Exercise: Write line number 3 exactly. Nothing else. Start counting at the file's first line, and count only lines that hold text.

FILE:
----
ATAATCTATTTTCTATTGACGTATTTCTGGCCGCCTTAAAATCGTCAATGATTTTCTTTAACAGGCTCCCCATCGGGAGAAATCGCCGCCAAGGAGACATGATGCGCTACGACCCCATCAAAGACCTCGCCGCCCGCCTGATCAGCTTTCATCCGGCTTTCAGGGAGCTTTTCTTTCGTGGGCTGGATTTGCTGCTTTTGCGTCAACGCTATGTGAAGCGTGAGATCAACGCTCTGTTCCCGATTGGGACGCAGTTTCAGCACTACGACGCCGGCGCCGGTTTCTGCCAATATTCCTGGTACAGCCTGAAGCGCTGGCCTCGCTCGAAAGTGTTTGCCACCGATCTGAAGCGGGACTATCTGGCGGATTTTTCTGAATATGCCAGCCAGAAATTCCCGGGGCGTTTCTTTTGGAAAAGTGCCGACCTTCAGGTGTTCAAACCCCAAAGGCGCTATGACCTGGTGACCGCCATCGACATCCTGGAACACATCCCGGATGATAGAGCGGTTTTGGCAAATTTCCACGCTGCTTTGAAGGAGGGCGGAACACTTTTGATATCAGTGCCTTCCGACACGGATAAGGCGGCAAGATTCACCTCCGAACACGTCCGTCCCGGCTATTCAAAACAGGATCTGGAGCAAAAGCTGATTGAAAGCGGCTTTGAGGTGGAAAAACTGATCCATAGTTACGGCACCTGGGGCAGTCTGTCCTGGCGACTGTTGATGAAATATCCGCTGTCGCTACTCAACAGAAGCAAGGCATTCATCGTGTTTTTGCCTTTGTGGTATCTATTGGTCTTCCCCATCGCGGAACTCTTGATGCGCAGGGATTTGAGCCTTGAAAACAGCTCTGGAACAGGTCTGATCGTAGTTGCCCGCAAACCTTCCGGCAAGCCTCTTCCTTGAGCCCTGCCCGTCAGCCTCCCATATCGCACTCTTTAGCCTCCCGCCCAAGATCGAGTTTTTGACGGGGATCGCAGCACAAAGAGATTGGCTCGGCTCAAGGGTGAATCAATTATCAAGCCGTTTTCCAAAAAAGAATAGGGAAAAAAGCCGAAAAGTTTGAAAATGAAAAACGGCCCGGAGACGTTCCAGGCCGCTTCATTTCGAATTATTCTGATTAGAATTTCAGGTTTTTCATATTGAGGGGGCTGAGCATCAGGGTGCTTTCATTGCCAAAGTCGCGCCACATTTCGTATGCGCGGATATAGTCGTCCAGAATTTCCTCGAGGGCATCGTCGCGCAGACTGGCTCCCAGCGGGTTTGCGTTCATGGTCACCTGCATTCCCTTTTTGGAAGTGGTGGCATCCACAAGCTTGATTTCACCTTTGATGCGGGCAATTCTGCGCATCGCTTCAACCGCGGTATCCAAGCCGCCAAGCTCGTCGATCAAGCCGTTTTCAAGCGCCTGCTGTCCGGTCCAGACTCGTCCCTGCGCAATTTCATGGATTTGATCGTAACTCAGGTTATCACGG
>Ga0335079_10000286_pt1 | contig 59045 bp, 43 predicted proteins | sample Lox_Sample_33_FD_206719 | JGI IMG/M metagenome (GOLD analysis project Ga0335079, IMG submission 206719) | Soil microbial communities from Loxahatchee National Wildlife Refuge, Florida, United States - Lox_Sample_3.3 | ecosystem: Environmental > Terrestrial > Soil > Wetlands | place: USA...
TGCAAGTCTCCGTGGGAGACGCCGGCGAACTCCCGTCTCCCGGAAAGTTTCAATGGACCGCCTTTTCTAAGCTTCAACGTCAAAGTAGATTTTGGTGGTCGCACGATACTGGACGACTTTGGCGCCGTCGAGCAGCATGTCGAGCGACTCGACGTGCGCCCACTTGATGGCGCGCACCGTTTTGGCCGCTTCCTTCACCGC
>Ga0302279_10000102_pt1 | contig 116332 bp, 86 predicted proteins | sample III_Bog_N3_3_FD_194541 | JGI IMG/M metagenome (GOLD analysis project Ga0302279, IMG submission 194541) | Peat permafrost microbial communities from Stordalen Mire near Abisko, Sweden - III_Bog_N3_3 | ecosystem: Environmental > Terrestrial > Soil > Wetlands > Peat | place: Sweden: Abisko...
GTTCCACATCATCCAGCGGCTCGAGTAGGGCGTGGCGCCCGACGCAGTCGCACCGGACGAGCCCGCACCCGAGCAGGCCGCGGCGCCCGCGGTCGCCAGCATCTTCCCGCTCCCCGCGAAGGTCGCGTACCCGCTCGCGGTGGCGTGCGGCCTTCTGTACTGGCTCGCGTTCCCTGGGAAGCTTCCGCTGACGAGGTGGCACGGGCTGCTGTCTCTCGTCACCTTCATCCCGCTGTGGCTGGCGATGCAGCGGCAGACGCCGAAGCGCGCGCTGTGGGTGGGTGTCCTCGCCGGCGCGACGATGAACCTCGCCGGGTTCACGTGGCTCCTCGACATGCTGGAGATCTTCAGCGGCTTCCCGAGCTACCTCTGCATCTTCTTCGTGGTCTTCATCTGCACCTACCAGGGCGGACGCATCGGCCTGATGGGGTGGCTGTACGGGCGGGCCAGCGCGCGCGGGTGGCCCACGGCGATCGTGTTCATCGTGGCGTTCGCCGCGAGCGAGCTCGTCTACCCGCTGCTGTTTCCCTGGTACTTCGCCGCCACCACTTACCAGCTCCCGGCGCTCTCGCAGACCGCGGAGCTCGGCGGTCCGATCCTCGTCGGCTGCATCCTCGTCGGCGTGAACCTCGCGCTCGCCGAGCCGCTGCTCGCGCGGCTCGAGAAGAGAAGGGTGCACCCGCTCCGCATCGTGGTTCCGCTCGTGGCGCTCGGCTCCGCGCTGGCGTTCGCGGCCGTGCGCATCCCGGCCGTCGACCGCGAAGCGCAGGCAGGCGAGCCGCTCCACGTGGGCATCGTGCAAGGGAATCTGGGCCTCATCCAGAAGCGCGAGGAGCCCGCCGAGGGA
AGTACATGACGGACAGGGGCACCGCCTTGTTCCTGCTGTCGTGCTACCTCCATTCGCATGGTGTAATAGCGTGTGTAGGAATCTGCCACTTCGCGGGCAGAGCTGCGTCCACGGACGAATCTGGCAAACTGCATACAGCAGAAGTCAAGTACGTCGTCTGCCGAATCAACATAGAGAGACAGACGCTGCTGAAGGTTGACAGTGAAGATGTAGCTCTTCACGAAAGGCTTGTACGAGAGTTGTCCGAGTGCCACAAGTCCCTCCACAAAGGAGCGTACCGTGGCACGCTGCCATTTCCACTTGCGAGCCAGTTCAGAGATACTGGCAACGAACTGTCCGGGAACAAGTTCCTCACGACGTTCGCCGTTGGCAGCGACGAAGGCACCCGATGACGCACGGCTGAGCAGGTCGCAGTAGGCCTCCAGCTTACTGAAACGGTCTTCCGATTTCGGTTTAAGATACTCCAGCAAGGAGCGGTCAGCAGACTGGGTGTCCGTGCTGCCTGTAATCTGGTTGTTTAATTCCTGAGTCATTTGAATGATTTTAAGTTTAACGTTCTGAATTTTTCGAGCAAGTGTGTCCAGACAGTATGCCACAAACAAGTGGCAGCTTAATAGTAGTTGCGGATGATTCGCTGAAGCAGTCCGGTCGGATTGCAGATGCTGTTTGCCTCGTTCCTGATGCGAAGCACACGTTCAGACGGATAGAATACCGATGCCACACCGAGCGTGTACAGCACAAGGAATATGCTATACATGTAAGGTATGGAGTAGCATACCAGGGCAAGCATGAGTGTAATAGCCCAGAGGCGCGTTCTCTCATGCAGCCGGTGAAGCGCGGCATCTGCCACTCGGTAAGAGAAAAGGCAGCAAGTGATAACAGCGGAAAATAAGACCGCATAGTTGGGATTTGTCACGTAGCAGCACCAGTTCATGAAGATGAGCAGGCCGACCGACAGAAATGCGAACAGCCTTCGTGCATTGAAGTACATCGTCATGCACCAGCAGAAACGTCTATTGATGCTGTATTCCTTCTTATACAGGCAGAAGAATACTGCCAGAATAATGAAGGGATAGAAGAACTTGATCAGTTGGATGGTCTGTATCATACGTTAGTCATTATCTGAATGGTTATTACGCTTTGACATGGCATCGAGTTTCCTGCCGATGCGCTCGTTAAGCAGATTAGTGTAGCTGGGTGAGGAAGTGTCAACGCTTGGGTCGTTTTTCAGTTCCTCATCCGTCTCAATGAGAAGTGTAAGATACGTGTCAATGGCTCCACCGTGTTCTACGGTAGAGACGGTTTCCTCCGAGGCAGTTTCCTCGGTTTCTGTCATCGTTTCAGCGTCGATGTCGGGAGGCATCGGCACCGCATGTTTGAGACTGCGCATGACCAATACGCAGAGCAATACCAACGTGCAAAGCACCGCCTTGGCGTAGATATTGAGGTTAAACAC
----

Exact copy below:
TGCAAGTCTCCGTGGGAGACGCCGGCGAACTCCCGTCTCCCGGAAAGTTTCAATGGACCGCCTTTTCTAAGCTTCAACGTCAAAGTAGATTTTGGTGGTCGCACGATACTGGACGACTTTGGCGCCGTCGAGCAGCATGTCGAGCGACTCGACGTGCGCCCACTTGATGGCGCGCACCGTTTTGGCCGCTTCCTTCACCGC